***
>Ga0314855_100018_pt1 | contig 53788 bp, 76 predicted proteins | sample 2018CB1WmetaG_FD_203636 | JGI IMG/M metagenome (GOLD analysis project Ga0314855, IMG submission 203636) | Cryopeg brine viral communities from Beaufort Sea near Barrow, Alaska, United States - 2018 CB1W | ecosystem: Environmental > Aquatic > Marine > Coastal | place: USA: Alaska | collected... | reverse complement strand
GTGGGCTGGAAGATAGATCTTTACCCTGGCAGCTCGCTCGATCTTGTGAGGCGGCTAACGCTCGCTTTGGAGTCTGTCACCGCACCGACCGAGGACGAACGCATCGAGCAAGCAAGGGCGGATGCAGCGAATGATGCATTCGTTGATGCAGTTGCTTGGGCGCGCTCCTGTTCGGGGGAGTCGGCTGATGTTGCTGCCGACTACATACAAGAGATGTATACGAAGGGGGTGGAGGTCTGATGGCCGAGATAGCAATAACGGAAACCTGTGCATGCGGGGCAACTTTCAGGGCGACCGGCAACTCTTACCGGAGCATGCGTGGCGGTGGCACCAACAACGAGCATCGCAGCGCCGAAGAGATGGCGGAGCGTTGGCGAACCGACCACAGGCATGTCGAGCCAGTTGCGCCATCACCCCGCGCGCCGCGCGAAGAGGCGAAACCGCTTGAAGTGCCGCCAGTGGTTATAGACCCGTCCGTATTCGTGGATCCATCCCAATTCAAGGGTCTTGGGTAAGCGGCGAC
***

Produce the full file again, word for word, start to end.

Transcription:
>Ga0314855_100018_pt1 | contig 53788 bp, 76 predicted proteins | sample 2018CB1WmetaG_FD_203636 | JGI IMG/M metagenome (GOLD analysis project Ga0314855, IMG submission 203636) | Cryopeg brine viral communities from Beaufort Sea near Barrow, Alaska, United States - 2018 CB1W | ecosystem: Environmental > Aquatic > Marine > Coastal | place: USA: Alaska | collected... | reverse complement strand
GTGGGCTGGAAGATAGATCTTTACCCTGGCAGCTCGCTCGATCTTGTGAGGCGGCTAACGCTCGCTTTGGAGTCTGTCACCGCACCGACCGAGGACGAACGCATCGAGCAAGCAAGGGCGGATGCAGCGAATGATGCATTCGTTGATGCAGTTGCTTGGGCGCGCTCCTGTTCGGGGGAGTCGGCTGATGTTGCTGCCGACTACATACAAGAGATGTATACGAAGGGGGTGGAGGTCTGATGGCCGAGATAGCAATAACGGAAACCTGTGCATGCGGGGCAACTTTCAGGGCGACCGGCAACTCTTACCGGAGCATGCGTGGCGGTGGCACCAACAACGAGCATCGCAGCGCCGAAGAGATGGCGGAGCGTTGGCGAACCGACCACAGGCATGTCGAGCCAGTTGCGCCATCACCCCGCGCGCCGCGCGAAGAGGCGAAACCGCTTGAAGTGCCGCCAGTGGTTATAGACCCGTCCGTATTCGTGGATCCATCCCAATTCAAGGGTCTTGGGTAAGCGGCGAC